On May 20 of last year, at a remarkable press conference in New York, a group of researchers announced—with much ballyhoo—that they’d found a 47-million-year-old primate fossil named Darwinius masillae (nicknamed “Ida”). Ida, the finest fossil primate in existence, was touted loudly as the missing link between the two major branches of primates, the Haplorhini (anthropoids [apes and monkeys] and tarsiers), and the Strepsirrhini (lemurs and lorises; see figure below). Concurrent with the press conference was a History Channel documentary and a book about Ida, Colin Tudge’s The Link, that proclaimed, with much heavy breathing, that Ida was, as one of the earliest primate ancestors of our own species, an earthshaking discovery (see my review of the book here).
The description of Ida was eventually published in a paper by Franzen et al. in the journal PLoS ONE, a journal that doesn’t exercise stringent scientific review of submitted papers. The reaction of both bloggers and scientists was very critical, with many pointing out that Ida didn’t look like a missing link at all, but may have been only an adapiform primate, a representative of a lineage within the Strepsirrhini that went extinct without leaving descendants. The phylogenetic analysis of the PLoS paper, they claimed, was cursory and incomplete. A later paper in Nature by Seiffert et al. cast further doubt on Ida’s status, suggesting that the features that led Ida’s discoverers to lump her with the haplorhines were convergent—that they had evolved independently in haplorhines and adapiforms and thus could not serve as evidence for Ida’s anthropoid ancestry.
Well, a paper just out in the Journal of Human Evolution, by Blythe Williams et al. (including my Chicago colleague Callum Ross), appears to drive the final nail in Ida’s coffin—at least regarding her status as a missing link between the major branches of primates. Summarizing all the evidence in a cladistic framework (combining, as Williams et al. say, “hundreds of dental, skull, limb-bone, embryological, physiological and molecular characters of living and fossil primates”), they come up with two conclusions:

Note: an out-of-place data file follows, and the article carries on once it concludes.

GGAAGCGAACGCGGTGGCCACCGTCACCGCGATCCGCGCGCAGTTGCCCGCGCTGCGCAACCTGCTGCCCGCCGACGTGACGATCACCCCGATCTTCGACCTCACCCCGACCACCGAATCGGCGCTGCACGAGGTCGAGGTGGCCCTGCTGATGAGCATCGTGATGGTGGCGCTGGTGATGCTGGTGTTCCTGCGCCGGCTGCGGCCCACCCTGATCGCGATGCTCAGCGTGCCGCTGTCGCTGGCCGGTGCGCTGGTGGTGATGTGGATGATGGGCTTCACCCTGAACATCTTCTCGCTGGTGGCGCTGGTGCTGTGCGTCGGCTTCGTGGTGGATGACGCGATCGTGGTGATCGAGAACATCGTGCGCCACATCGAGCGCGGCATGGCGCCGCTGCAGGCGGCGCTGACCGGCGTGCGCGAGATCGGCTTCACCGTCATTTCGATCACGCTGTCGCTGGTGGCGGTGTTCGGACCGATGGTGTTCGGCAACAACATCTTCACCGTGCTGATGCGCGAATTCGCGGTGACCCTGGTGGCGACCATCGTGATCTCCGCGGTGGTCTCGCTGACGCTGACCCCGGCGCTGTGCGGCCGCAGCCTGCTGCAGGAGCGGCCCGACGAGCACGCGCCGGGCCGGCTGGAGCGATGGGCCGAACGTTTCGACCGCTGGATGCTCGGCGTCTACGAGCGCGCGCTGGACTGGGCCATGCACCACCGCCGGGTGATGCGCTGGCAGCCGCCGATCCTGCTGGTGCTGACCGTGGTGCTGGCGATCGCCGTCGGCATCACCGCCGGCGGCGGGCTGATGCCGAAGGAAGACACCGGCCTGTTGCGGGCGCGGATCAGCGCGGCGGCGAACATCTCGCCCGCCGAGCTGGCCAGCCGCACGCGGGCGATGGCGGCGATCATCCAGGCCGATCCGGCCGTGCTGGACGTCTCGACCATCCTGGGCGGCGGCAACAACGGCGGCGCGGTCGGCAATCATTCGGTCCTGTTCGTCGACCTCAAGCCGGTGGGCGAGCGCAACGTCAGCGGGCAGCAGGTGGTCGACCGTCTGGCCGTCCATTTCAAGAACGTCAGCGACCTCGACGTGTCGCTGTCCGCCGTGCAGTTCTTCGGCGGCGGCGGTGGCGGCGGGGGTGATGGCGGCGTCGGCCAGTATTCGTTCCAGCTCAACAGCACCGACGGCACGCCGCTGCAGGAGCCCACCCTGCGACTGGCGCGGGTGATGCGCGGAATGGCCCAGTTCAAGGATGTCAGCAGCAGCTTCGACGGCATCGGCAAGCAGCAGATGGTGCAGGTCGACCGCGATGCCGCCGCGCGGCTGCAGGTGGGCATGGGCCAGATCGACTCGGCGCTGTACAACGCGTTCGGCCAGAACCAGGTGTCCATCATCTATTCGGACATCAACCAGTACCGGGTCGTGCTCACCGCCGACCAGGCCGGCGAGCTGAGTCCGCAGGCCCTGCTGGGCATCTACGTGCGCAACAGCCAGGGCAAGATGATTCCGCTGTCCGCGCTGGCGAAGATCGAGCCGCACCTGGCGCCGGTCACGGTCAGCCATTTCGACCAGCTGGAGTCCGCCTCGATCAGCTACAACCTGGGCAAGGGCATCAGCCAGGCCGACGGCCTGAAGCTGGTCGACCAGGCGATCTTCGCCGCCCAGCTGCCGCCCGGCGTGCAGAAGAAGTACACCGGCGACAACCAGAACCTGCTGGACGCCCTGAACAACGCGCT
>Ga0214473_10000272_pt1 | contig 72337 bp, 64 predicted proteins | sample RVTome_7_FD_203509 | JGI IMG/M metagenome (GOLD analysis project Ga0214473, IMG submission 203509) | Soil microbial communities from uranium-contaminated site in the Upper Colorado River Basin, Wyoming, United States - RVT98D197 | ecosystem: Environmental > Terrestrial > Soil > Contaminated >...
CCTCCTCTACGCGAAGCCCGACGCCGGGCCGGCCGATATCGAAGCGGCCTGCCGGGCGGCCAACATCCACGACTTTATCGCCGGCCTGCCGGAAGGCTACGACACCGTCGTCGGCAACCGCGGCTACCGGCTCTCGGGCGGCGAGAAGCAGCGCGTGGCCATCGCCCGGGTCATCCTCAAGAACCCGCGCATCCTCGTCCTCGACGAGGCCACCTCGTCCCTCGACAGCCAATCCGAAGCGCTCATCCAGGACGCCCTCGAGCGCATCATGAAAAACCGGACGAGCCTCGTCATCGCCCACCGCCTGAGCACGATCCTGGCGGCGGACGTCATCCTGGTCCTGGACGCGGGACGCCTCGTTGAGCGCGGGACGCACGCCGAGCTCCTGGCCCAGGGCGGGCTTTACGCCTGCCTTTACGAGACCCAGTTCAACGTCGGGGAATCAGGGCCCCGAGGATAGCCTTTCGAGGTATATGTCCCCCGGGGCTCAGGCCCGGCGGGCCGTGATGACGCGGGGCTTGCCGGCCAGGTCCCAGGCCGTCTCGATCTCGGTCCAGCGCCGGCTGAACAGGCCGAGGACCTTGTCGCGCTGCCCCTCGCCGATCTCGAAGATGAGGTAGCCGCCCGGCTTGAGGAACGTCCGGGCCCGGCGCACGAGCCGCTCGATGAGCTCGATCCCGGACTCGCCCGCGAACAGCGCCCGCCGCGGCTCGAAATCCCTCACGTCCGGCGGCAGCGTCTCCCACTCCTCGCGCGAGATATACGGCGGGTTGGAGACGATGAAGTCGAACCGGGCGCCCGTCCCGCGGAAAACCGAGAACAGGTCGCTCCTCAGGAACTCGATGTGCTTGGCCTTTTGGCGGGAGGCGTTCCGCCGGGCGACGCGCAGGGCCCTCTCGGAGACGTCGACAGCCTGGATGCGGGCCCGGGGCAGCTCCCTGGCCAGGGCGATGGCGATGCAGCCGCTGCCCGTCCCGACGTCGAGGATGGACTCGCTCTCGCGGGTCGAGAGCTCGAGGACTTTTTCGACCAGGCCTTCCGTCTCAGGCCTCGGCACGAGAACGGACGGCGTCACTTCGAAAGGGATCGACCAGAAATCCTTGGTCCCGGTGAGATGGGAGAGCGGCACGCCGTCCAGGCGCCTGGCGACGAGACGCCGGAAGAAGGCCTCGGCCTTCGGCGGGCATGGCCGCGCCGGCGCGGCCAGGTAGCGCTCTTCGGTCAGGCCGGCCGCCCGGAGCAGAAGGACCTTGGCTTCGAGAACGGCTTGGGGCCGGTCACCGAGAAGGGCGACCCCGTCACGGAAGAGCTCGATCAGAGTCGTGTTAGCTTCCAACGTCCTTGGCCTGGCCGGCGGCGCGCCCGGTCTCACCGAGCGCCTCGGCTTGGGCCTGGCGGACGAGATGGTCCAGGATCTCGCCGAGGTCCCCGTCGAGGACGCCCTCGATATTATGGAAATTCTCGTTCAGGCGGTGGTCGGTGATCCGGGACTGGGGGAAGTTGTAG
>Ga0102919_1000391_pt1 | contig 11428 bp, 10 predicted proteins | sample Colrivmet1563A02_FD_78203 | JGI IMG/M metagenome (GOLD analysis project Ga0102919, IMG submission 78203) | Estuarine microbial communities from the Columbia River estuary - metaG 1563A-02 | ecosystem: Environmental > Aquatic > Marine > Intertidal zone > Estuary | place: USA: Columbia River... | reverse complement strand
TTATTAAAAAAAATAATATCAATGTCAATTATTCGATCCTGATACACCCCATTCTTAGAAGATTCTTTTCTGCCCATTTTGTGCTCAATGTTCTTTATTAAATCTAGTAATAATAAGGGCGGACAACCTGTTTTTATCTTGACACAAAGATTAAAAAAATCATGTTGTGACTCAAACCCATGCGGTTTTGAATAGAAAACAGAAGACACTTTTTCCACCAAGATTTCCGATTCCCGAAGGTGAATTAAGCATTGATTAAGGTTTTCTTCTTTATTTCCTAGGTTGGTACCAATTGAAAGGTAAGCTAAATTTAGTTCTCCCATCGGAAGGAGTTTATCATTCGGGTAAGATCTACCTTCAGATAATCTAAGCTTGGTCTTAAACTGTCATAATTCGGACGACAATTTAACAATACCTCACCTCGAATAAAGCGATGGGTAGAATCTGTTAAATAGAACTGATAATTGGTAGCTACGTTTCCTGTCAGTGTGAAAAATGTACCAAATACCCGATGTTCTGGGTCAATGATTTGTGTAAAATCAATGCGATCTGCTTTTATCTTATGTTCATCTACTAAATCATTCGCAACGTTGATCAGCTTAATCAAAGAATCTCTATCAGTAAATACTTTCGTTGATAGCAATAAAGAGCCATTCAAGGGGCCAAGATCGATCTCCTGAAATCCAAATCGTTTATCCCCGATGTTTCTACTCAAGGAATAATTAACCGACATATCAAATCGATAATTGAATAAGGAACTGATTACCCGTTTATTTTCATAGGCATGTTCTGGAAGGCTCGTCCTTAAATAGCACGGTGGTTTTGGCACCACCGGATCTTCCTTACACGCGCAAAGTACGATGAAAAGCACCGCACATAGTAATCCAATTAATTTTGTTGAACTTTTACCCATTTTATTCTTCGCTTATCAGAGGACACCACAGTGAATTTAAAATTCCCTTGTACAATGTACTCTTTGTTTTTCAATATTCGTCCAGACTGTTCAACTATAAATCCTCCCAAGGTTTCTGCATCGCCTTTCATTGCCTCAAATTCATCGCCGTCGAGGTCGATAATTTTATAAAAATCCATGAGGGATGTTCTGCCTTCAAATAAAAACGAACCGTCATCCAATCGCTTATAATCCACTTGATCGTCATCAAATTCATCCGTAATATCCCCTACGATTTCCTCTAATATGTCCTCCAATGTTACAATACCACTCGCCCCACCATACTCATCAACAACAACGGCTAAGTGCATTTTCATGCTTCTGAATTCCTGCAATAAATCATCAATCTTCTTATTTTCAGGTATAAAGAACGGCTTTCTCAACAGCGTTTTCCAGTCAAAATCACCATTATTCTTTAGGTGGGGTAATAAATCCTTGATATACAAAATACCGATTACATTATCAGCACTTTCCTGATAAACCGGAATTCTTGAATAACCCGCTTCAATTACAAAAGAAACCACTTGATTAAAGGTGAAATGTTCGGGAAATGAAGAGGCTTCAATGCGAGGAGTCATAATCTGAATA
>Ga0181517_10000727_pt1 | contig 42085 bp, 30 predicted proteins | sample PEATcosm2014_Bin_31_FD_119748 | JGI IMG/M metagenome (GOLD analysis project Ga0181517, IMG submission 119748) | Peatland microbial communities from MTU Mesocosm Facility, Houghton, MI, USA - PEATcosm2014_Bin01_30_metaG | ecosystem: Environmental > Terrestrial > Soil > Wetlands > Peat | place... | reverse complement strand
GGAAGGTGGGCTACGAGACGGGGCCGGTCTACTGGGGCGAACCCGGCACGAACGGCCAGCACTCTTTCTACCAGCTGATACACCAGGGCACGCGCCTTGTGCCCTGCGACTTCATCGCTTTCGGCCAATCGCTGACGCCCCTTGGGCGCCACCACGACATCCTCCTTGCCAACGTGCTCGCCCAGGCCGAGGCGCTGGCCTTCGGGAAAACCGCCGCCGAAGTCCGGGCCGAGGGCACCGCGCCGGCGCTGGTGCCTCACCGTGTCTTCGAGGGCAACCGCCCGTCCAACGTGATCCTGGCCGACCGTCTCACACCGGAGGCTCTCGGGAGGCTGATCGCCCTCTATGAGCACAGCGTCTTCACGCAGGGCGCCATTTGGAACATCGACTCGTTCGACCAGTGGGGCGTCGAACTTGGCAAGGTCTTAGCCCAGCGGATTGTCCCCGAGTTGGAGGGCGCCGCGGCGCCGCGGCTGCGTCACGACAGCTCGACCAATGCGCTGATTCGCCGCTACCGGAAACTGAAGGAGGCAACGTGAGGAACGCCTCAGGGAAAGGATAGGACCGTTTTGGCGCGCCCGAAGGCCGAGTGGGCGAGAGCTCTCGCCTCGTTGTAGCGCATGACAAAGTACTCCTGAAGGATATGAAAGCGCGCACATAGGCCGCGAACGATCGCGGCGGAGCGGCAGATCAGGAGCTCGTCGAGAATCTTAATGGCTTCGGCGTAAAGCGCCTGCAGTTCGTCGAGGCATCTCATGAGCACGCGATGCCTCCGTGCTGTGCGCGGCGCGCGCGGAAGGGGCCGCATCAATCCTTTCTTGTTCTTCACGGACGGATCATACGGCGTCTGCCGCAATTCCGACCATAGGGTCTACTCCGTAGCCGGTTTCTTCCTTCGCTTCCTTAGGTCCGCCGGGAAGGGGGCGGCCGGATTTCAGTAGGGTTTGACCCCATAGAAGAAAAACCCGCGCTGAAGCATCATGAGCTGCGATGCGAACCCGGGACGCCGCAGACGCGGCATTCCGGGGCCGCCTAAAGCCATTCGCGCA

1. First, the Eocene adapids (of which Ida was one) were not, as Franzen et al. implied, more closely related to anthropoid primates than to lemurs and lorises. Rather, the adapids were stem strepsirrhines that lived well after that group diverged from the haplorhines (our own ancestors).
2. Second, detailed study of Ida’s mandibles, teeth, orbit, leg bones and other traits show that she possesses no clear synapomorphies (shared derived traits) with haplorhines, but rather is clearly an adapiform. All the evidence, then (more will soon be published in Proceedings of the National Academy of Sciences) puts Ida far from the haplorhines and anthropoids, and firmly in the now-extinct adapids. Franzen’s failure to recognize this apparently rests partly on their unaccountable failure to use any fossil haplorhines in their original phylogenetic analysis.
Figure 1 from Williams et al. shows where Darwinius sits in the primate phylogeny (we’re with the crown Anthropoidea):
Science Daily gives a precis of the paper here.
Well, in science you win some and lose some, and all of us are familiar with being wrong. But it’s something else to be wrong when you’ve rushed prematurely into print, proclaiming earth-shattering conclusions from a slipshod analysis. A win for the bloggers, who called Franzen et al. out within days of their announcement.
Williams, B. A., R. F. Kay, E. C. Kirk, and C. F. Ross. 2010. Darwinius masillae is astrepsirrhine—a reply to Franzen et al. (2009). J. Human Evolution, online.
Franzen, J.L., Gingerich, P.D., Habersetzer, J., Hurum, J.H., von Koenigswald, W., Smith, B.H., 2009. Complete primate skeleton from the middle Eocene of Messelin Germany: morphology and paleobiology. PLoS ONE 4, e5723.
Erik R. Seiffert, Jonathan M. G. Perry, Elwyn L. Simons & Doug M. Boyer. 2009. Convergent evolution of anthropoid in Eocene adapiform primates. Nature 461:118-1122.